“The economy is all about trust and confidence.” Is that not too much to ask Hon Chinamasa?

Trycolyn Pikirayi Avatar

Caution: Layman writing.

Last week, Ruvheneko had an interview with the Hon Patrick Chinanamasa who is the Minister of Finance and Economic Development on Capitalk FM. I listened or rather watched it (because it was live streamed on Facebook – interesting, I know!) and picked out a few things but for this article, I will just concentrate on one of the statements that the Hon Minister said and I quote

“The economy is all about trust and confidence.”

And indeed it is, but is it not too late now? Isn’t that asking too much from us? I mean the only way we will trust our economy is if we see new faces altogether. How do we trust people who knew and predicted the effects of the bond notes and still went ahead to make them a ‘solution’.

Well, let’s go back to the initial problem and see how bond notes have ‘solved it’.

The initial problem was money shortages, foreign currency that is (well that is not the initial initial problem, but let’s start there lest I’m forced to write a whole novel on this). In 2009, we officially began using a number of currencies (multi-currency system) inclusive of the United States dollar, rand, euro, the British pound, Chinese yuan, pula, Australian dollar, Indian rupee and Japanese yen. But eventually, of all these different currencies we were using, we ended up anchored on the USD.

However, since we had dumped our own currency the only other way we could acquire USD was through exports. That could have been done but unfortunately at the time we had already closed shop i.e. closed down major manufacturing companies such as Zisco steel, along with hundreds others. Not only were the big companies closed, but also the other smaller manufacturing companies whose cumulative effect would have made a huge difference on the economy too.

Again, the backbone of our economy, agriculture had just snapped due to the drought (though I argue that our fate there was not entirely beyond our control).

Besides that, we still had tourism. I still don’t understand why we didn’t maximise on that instead. I stand corrected, but I think it would have been less expensive to improve it seeing we already have some really cool tourism places and all.

Nonetheless, that happened and we were left with a few USD in circulation so we thought “mmhh how do we get more money to circulate and still have enough for imports??”

Hypothetically, this is what went on: someone, likely the governor himself said “simple, we just add more money into the system”. They probably laughed and reminded him of how it was already being done (well technically), i.e. through the Treasury Bills (TB) system and Real Time Gross Settlements (RTGS). He then further explained on how this could extend to actual physical currency and that there probably got their attention.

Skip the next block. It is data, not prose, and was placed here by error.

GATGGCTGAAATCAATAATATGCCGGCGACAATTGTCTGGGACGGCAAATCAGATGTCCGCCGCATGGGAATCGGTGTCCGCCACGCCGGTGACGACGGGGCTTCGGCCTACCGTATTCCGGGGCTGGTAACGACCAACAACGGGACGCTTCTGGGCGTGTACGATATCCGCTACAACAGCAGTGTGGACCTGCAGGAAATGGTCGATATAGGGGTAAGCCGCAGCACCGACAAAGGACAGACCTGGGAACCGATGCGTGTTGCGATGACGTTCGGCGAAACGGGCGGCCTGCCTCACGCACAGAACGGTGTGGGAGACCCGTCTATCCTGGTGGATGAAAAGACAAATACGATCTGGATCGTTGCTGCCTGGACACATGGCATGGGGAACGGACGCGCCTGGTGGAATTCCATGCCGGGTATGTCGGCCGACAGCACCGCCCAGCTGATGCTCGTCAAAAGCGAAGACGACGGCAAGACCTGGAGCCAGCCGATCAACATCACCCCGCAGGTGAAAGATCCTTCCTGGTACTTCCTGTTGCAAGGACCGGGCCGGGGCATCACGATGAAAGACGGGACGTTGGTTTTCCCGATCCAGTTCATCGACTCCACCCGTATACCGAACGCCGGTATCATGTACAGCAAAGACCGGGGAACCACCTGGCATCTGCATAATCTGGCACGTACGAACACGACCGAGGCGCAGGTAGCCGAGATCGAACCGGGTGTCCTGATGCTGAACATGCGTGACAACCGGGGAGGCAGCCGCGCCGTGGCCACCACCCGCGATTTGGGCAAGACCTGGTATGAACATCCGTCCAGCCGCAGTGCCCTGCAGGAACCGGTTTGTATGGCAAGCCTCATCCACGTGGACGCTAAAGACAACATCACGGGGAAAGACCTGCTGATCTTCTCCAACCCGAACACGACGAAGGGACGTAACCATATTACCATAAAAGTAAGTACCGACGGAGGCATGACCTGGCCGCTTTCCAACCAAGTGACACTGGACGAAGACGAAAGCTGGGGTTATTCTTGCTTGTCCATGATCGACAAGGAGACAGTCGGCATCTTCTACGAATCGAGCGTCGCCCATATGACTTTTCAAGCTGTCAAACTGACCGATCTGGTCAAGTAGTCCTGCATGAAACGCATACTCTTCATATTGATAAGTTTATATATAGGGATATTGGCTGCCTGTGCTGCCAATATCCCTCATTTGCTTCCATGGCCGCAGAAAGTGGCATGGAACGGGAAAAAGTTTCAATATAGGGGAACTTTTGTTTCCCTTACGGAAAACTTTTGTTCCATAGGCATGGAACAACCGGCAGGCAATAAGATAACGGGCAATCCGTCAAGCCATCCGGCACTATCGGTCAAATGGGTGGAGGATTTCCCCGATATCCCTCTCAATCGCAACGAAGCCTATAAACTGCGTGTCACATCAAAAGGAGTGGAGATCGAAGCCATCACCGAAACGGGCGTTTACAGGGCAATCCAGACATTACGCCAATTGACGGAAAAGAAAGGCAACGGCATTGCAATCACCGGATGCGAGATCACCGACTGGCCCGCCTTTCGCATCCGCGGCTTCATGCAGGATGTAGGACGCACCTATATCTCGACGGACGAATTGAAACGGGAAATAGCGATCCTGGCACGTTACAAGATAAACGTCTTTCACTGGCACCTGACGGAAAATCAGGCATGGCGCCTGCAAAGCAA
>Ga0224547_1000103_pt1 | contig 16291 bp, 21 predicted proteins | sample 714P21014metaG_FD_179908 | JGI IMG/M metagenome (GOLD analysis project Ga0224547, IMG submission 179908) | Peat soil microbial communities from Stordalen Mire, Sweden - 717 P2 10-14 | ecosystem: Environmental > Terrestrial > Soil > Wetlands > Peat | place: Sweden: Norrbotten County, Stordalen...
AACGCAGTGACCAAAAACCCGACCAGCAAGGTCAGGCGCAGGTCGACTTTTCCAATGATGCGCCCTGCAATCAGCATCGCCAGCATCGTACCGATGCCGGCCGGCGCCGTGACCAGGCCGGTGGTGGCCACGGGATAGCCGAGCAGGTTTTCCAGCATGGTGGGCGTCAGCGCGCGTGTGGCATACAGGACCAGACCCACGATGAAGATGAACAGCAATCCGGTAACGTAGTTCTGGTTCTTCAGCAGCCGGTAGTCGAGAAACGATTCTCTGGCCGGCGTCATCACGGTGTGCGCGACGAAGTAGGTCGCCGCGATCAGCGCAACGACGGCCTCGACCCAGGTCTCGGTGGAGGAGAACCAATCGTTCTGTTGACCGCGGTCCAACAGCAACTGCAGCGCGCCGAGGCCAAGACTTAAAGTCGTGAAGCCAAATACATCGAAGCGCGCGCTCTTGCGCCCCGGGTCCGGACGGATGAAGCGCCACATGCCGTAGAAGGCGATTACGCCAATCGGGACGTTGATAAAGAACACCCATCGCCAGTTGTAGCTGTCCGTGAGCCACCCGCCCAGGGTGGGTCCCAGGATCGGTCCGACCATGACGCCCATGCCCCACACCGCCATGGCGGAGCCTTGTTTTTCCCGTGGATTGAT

“Go on…” He went on to further explain how it wouldn’t be USD but rather a form of a currency, just without value.  His explanation sounded all too familiar hence attracting the objection that it would just be 2008 all over again and certainly Zimbabweans wouldn’t accept re-living the trauma. But, not all hope was lost since he could simply repackage the concept, add a lot of jargon to the explanation and put his job on the line by promising to step down if it doesn’t work – just without a time frame…. and they all agreed.

My point then lies here; after having seen and leant just less than 10 years ago the effects of such measures why on earth did the ministry go on to run with the idea??? <insert all conspiracy theories>

In that interview, honourable minister admitted (though not clearly) that they had foreseen the effect, parallel markets included. They knew a lot of other illegal dealings would inevitably emanate from this idea, but they still went ahead with it. Worse off, they did that well aware that they had “no measures in place” to combat this effect. Now tell me where does trust and confidence fit in given such?

Not only has this measure failed to solve the problem at hand but it instead has created a number of new problems. Just this past weekend, the value of the USD on the black market shot up and panic spread across the country. Some people even went ahead to buy in bulk while some shops took advantage of the situation and increased their prices. Déjà vu?

So how do we trust an economy being driven by ‘experts’ who #1 are failing to give viable solutions at all and #2 turning a blind eye to the important consequences of their decisions???

One response

  1. Clearmind

    Well said…trust is earned and clearly our government has failed us, let alone earn our trust